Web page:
Nigerians moan incessant power outage in the country where many people are living in darkness despite efforts by the federal government to revitalise the electricity sector
By Anayo Ezugwu
NIGERIANS are becoming increasingly exasperated because of the incessant power outage in the country. Whereever you go, from east to west, north to south, tales of woe resulting from poor power supply resonates. From Anambra to Lagos, from satellite cities in Abuja to other states in the North, residents are living in darkness, some for more than four months, others for about a year and there appears no respite in sight. The worst is the losses occasioned by power surge which damages millions worth of electrical gadgets and installations whenever a flicker of light flashes and peters out instantly. The sad situation persists despite the glib assurances from the federal ministry of power, works and housing that power generation has grown to about 7000 megawatts recently.
One of the communities which encapsulate the ugly experience of Nigerians, especially the masses with regards to power outage is the Olorunlogbon Community in Ikotun area of Lagos State. In the last four months, life has been unbearable to residents as a result of power outage, businesses are closing down in the area all because of faulty transformer that could be easily repaired.
Many of the residents are impoverished because they spend more money trying to purchase fuel on a daily basis to power their homes. This is why they are appealing to Ikeja Electric, IE, to come to their rescue.
Tajudeen Kareem, chairman, Olorunlogbon Community Development Association, CDA, said: “For over 120 days, our community has been in darkness. We reported the case at IE head office in Alausa, and an official of the company came to take away the equipment. Since then, they have not brought it back to the community or replaced it. Members of the association have also visited the company, imploring the IE officials to repair the transformer and restore electricity. We are appealing to the company to save the community from darkness, because many tenants are now relocating from the area due to the power outage.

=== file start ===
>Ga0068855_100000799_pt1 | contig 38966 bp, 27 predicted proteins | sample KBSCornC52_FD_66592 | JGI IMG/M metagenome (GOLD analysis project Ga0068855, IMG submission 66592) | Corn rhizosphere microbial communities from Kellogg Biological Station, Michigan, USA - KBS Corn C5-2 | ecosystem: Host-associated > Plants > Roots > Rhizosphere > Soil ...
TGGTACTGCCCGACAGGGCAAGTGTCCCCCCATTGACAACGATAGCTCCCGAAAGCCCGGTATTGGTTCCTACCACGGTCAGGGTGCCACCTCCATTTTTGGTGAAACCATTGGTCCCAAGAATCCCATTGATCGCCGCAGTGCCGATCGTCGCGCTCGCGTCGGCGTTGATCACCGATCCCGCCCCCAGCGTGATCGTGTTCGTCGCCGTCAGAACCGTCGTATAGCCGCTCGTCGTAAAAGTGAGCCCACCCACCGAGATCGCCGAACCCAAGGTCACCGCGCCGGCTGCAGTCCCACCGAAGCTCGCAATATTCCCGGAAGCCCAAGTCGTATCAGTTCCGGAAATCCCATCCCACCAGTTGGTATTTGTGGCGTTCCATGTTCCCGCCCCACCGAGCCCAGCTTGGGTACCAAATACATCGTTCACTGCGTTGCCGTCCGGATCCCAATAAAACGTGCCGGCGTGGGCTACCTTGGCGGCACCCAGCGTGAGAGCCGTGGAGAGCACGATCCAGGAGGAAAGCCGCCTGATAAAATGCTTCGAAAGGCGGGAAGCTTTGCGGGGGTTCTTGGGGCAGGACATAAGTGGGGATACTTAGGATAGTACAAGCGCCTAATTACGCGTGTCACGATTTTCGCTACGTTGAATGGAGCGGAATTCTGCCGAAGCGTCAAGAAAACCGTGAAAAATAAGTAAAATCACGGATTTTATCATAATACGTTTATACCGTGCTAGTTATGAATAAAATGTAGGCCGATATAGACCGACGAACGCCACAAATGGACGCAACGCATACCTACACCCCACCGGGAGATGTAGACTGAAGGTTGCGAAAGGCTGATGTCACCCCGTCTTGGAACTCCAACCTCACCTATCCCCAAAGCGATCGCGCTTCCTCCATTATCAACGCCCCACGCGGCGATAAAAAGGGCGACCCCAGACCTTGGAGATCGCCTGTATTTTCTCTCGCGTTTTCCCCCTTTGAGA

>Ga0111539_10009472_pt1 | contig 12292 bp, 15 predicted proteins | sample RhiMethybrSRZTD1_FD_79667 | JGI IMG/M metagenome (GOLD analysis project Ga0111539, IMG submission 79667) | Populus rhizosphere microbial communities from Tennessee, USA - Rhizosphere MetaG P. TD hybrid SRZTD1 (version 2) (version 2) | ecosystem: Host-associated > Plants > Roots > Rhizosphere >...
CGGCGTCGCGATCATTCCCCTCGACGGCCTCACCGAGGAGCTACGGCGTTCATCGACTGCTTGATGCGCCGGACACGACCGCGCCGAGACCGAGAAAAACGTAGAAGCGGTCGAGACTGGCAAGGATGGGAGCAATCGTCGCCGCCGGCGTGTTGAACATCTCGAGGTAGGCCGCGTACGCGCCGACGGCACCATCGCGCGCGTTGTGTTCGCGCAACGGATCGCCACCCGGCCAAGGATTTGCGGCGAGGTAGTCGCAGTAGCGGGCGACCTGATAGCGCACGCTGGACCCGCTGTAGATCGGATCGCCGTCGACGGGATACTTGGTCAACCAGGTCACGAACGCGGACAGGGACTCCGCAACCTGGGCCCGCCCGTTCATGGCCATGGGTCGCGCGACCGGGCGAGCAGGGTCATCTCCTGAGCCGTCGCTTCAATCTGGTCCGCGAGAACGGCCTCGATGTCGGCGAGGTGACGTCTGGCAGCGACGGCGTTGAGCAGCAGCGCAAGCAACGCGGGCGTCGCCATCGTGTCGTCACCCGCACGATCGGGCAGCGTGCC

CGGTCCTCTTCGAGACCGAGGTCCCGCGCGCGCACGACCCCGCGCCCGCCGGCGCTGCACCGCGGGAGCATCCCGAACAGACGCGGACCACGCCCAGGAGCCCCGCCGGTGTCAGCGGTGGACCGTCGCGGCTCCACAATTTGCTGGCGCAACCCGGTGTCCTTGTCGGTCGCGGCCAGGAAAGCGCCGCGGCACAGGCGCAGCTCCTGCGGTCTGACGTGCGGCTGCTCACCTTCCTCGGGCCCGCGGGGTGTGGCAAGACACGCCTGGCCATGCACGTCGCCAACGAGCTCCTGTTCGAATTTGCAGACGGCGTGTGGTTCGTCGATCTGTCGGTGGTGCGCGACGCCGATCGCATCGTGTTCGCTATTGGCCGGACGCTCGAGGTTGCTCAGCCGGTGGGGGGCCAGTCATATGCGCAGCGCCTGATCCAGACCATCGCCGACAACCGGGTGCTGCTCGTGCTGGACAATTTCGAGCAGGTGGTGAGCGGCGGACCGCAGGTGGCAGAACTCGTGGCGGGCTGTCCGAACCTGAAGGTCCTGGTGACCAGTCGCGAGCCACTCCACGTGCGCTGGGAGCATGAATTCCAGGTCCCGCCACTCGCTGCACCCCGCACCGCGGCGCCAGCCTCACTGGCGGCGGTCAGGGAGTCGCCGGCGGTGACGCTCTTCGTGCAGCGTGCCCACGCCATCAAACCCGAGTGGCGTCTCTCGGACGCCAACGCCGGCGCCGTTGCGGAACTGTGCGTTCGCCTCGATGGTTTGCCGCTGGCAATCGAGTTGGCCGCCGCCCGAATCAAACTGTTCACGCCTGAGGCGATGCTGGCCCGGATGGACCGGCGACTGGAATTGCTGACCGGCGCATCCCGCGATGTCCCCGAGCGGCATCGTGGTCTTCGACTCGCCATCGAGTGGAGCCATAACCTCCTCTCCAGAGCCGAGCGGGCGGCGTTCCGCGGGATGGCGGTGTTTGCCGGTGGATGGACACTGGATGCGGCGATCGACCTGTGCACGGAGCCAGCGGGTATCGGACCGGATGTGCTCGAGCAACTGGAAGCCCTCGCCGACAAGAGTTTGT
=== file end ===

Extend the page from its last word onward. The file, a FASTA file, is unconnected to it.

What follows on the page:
It is not only that the community is in darkness, hoodlums are taking advantage of it in the night to attack residents and steal their property. Denrele Oduwole, a resident of the community, said: “Residents are living in fear of being attacked by these hoodlums who are taking the advantage of darkness in the area to snatch bags from innocent residents. IE should replace the transformer and restore electricity supply to our community because we have been paying our monthly electricity bills promptly,” she said.
Another resident, Fatai Hammed, said the outage had affected his shoe making business, adding that the scarcity of fuel also compounded the problem.
Similarly, Nkiruka Diugwu, a business woman who sells frozen foods at Ojo area of Lagos, said epileptic power supply in the neighbourhood was affecting her business as she spends most of her profits to refuel her generator set. Her experiece is made worse by the perennial fuel scarcity in the country which makes it difficult to get fuel to power her generator.
“During the recent Christmas celebration we didn’t have light. We depended on generator to power our refrigerators and make sales. My children didn’t enjoy the holiday because they are always on the move looking for where to buy fuel. It wasn’t a pleasant experience for me and my family. Yet, they bring estimated bills at the end of the month. If you ask of the prepaid meter they will tell you to forget it that they don’t have the meters now,” Diugwu said.
Similarly, electricity consumers in Awka, Anambra State and its environs have also been living in total darkness for more than one month because of a faulty transmission station. The Transmission Company of Nigeria, TCN, on Tuesday, February 6, acknowledged that the transmission station in Agu-Awka, Awka South Local Government Area of Anambra, was being repaired to restore power supply to the state capital.
Abdulkareem Labaran, assistant general manager (Operations) in Enugu office of TCN, appealed to electricity consumers in the areas affected by the blackout for more time, assuring that engineers were working round the clock to restore the station to normalcy.